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The Moon Has Been Rusting, And It’s No Thanks To Earth
By Mikelle Leow, 08 Sep 2020
Image via Shutterstock
The Moon is in a pretty codependent and toxic relationship with Earth, which is partly to blame for causing the celestial body to lose its glimmer.
Scientists have discovered rust, an iron oxide, on the Moon—a technically impossible feature as rust requires the presence of both oxygen and water to form, and the Moon is absent of oxygen.
Incidentally, the part where hematite, a common iron oxide, was most apparent was on the side closer to Earth, which obviously contains oxygen.
Shuai Li of the University of Hawaii and his team noted after studying data from the Indian Space Research Organization’s Chandrayaan-1 orbiter that the rock at the Moon’s poles bore a different composition as compared to other parts of the moon.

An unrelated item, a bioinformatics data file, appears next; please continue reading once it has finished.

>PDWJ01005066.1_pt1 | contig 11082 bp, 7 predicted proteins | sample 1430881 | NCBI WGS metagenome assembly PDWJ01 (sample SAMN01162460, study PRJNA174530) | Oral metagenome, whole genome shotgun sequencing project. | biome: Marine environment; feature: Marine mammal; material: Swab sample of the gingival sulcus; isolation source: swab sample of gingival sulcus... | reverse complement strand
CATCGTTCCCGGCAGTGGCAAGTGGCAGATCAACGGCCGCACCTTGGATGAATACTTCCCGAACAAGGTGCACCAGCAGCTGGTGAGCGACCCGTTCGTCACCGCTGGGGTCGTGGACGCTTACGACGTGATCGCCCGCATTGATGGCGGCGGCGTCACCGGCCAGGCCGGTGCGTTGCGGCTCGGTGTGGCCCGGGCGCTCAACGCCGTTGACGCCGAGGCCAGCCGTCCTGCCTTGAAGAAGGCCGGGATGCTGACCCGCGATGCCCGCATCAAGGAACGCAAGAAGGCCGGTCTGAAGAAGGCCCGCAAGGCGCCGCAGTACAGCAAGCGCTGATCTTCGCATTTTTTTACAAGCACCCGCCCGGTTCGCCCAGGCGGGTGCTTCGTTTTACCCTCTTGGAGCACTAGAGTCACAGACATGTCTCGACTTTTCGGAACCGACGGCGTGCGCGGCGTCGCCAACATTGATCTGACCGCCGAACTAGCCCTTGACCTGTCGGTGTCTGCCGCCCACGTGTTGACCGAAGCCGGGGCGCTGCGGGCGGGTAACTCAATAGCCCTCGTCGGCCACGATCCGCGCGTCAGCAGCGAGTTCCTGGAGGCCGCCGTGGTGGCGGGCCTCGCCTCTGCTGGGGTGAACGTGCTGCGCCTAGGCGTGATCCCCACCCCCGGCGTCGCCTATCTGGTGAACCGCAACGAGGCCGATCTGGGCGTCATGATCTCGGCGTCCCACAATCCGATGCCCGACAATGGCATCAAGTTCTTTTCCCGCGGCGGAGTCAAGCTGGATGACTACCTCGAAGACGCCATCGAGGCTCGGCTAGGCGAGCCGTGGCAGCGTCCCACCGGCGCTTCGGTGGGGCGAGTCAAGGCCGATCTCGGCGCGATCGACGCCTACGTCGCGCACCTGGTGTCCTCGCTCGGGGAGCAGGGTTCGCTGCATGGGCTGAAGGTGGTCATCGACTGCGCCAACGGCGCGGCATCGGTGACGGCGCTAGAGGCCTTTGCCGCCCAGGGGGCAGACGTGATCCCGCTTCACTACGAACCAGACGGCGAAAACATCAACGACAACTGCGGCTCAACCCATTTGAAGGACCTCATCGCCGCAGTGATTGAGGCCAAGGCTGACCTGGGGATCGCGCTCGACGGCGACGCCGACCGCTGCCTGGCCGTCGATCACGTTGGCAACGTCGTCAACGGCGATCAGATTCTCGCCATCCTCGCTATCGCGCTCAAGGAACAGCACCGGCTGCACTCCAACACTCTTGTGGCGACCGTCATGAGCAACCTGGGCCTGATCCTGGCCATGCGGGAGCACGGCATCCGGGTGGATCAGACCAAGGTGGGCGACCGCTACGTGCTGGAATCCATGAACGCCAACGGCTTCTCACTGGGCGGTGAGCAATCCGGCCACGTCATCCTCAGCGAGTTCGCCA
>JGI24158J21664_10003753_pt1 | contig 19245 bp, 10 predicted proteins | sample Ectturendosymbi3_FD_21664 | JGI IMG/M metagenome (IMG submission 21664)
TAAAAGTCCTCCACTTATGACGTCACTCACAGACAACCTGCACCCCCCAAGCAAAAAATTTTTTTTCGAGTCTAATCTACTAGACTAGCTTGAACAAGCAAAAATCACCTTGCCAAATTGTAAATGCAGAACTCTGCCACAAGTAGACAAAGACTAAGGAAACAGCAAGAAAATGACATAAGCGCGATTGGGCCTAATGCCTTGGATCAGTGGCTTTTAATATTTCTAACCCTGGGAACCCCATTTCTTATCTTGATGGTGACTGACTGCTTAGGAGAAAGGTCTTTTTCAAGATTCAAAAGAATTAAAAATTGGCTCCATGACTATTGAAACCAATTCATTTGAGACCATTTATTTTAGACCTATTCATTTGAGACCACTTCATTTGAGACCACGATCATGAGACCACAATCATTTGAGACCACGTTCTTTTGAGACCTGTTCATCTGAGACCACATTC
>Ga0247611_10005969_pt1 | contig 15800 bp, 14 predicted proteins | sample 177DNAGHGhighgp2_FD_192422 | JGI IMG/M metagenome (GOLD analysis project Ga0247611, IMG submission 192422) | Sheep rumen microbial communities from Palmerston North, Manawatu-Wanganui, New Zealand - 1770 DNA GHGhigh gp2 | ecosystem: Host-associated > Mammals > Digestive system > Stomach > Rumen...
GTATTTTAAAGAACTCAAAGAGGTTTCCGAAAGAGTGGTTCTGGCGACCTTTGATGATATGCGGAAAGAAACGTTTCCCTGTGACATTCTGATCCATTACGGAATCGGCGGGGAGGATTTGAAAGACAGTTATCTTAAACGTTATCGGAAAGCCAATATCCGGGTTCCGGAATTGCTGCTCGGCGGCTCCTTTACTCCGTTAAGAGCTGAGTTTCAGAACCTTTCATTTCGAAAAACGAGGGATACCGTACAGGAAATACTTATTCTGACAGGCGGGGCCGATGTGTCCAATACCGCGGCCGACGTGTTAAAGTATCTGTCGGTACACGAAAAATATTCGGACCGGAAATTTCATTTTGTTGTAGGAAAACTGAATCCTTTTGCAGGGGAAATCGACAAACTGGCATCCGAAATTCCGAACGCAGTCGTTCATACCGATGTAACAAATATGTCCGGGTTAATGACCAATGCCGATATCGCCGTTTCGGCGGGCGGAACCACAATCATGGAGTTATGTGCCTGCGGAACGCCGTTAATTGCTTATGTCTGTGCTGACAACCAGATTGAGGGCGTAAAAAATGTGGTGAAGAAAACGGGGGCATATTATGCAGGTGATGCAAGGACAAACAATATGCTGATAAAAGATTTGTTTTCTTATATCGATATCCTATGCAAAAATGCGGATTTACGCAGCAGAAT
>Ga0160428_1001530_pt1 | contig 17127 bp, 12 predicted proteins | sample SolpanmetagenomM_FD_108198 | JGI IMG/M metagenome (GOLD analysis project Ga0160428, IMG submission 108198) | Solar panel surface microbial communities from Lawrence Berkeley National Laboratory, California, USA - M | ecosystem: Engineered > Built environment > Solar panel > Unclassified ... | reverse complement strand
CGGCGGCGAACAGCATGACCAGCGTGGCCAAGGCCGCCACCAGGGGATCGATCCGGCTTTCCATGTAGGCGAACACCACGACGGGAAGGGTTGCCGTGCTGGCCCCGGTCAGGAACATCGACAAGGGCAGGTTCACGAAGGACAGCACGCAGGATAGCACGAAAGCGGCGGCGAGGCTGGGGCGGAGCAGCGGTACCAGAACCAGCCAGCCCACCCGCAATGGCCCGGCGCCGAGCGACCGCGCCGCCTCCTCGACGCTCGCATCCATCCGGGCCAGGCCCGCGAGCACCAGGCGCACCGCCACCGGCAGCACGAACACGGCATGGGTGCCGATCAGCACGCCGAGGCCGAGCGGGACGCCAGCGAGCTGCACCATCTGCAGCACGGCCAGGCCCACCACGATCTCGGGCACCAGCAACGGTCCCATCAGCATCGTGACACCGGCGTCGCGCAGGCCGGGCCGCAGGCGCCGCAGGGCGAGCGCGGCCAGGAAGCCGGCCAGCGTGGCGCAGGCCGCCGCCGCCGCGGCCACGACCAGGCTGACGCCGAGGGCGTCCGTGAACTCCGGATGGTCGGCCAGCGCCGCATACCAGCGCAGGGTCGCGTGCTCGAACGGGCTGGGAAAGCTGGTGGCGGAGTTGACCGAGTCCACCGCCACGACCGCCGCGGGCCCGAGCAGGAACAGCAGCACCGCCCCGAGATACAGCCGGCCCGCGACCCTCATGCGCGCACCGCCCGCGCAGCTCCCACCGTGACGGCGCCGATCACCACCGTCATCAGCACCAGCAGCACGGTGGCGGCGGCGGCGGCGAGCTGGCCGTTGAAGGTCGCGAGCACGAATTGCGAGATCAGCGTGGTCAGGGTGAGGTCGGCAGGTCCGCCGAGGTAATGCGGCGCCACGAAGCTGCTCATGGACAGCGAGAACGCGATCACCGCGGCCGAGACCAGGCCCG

“It’s very puzzling,” Li reflected. “The Moon is a terrible place for hematite to form in.”
He later consulted scientists and the NASA Jet Propulsion Laboratory (JPL) for confirmation of this makeup, and published his team’s observations in the Science Advances journal.
JPL scientist Abigail Fraeman recounted, “At first, I totally didn’t believe it. It shouldn’t exist based on the conditions present on the Moon.”
Since Earth is so close to the Moon, traces of oxygen have made their way from this planet’s upper atmosphere to the lunar body. This is corroborated by the observation that there is more rust on the side that faces Earth than other parts that don’t.
The Chandrayaan-1 orbiter additionally detected water ice on the celestial sphere years back, making up the other component required for rust to occur. However, it was found only in small quantities in lunar craters on the far side of the Moon, far away from where the rust was discovered.
Scientists of the study believe that dust particles that bounce on the Moon have been carrying water molecules from the far side of the Moon and mixing them with iron on the lunar surface as well as Earth’s oxygen.
As a sigh of relief, the Moon’s rusting shouldn’t have to do with the negligence of humankind. Li deduced that the phenomenon might have been going on for billions of years.
[via CNET, cover image via Shutterstock]
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